Another interesting question, of course, is IE. IE9 has a bigger development team than either Webkit or Gecko, from what I can tell, and they're rapidly working on closing the existing gaps. IE's support for CSS2.1 is better than either Webkit's _or_ Gecko's in my testing (easier to do in some ways because the spec has kept changing so in some cases Webkit/Gecko implement earlier versions). Of course IE has a lot of catching up to do in other areas.

        It'll be an interesting next few years all around.

      • I use IE sometimes; there's stuff I try to use that doesn't work in FF or Chrome, especially at work, where government sites still don't work well with either (CAC-enabled DoD sites, especially).

        Is there a reason you can't use IEtab on FF? At least you can ditch the malware-magnet IE application frame, even if you don't ditch the trident rendering engine.

    • "but may also be due to users jumping ship from IE."

      Some of us jumped ship from Firefox. It's served us well these past few years, but since 3 came out, it's been increasingly buggy and memory hoggish.

    • by couchslug (175151)

      Features = bloat.

      Remember Phoenix? Light,fast, nothing else.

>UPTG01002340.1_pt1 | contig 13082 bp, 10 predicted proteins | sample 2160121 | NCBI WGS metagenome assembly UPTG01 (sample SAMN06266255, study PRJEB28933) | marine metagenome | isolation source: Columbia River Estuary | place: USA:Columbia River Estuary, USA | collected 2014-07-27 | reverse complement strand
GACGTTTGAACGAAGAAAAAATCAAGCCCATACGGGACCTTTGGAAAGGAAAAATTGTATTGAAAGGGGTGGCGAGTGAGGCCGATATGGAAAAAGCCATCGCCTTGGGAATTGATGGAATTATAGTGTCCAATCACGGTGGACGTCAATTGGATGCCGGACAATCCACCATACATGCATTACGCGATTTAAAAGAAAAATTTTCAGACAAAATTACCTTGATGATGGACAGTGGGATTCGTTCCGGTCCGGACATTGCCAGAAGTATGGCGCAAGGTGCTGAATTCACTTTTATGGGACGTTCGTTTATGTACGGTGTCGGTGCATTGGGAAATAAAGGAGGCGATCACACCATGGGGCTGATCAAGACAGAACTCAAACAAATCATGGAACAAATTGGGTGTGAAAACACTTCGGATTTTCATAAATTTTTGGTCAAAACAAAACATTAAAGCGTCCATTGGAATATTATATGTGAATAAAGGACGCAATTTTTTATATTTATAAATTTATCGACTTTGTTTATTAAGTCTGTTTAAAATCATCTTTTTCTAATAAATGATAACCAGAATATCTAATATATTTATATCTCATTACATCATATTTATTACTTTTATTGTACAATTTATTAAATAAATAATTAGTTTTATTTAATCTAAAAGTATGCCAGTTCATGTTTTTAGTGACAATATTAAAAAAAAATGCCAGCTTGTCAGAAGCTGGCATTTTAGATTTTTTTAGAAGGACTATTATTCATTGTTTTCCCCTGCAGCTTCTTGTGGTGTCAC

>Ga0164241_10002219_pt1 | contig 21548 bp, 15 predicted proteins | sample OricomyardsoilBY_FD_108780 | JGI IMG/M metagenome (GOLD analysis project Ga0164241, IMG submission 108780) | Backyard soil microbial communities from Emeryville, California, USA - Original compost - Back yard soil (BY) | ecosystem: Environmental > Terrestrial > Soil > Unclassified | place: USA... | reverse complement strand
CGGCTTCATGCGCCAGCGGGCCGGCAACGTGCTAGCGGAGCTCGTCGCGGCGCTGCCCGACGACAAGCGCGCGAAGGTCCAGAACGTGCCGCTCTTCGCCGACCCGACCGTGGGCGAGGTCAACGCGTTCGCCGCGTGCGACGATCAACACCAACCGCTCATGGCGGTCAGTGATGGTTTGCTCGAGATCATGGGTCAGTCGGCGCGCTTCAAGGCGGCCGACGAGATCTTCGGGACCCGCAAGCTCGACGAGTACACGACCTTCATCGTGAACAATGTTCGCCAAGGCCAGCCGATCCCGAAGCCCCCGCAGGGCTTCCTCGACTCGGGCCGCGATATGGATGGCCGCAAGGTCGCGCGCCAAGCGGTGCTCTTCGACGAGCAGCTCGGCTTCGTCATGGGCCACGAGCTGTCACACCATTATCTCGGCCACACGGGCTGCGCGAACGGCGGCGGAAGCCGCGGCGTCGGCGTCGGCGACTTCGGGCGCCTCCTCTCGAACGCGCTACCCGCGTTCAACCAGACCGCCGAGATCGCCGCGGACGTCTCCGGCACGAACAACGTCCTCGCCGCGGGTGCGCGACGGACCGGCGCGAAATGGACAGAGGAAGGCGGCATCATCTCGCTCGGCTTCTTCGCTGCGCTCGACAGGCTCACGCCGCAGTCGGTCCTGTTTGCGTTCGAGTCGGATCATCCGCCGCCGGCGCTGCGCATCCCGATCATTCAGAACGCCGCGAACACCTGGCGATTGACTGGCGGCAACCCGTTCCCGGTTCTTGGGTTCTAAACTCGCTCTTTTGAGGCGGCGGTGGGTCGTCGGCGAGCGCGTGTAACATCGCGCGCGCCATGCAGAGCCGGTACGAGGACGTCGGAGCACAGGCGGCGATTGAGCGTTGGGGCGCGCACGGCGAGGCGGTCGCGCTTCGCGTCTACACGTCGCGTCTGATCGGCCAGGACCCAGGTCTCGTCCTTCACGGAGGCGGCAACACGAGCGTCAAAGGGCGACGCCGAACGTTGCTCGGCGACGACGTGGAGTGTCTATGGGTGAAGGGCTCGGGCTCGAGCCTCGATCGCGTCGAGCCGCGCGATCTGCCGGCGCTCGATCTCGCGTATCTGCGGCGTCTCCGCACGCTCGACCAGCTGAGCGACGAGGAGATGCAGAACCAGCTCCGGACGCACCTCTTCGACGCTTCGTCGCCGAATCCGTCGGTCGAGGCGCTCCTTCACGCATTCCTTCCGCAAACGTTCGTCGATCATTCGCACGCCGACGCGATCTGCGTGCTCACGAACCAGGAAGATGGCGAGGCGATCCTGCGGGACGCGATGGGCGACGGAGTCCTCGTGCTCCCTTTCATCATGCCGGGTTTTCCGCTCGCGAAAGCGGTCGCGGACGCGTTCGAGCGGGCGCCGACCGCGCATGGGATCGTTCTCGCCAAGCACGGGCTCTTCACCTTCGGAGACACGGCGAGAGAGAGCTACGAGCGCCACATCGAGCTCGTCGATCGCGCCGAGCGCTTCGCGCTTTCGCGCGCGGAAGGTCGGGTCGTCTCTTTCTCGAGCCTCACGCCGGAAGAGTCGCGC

It morphed into Firefox which is featureful and buggier. (I like the features so I don't run FF on slow PCs.)

    • by The J Kid (266953)

      I'm not sure I know anyone who uses IE who even knows that Chrome exists.

      That's not the point. (also, there are Chrome billboards everywhere here in the city) This is the point:

      Bank of America has apparently recently added Google Chrome to their list of officially supported browsers.

      I called this! On Slashdot!

      Also, you can phone up your bank, if their site's not working for you and scream:
      "WHAT DO YOU MEAN, YOU DON'T SUPPORT GOOGLE?"
      and they'll get with the Google.

      (In a Chrome OS topic, but still) [slashdot.org]

  • Chrome on Ubuntu (Score:5, Informative)

    by Dreadneck (982170) on Saturday January 02, 2010 @04:12PM (#30625538)
    I'm giving Chrome a whirl on Ubuntu. The install was simple using GDebi, the performance is great and flash, java, divx, wmp, quicktime, and realplayer plugins are working, I've got AdBlock, LastPass, and SmoothScroll extensions installed. What's not to like (other than a current lack of an official ubuntu theme)?
  • Net Applications (Score:3, Insightful)

    by bonch (38532) on Saturday January 02, 2010 @04:15PM (#30625578)

    Ah, Net Applications, the place whose surveys Slashdotters pick and choose to believe in depending on whose doing well in the survey.

    • by caluml (551744)

      depending on whose doing

      depending on who's doing (who is).

      That'll be £5 please.

  • by gmuslera (3436) on Saturday January 02, 2010 @04:18PM (#30625610) Homepage Journal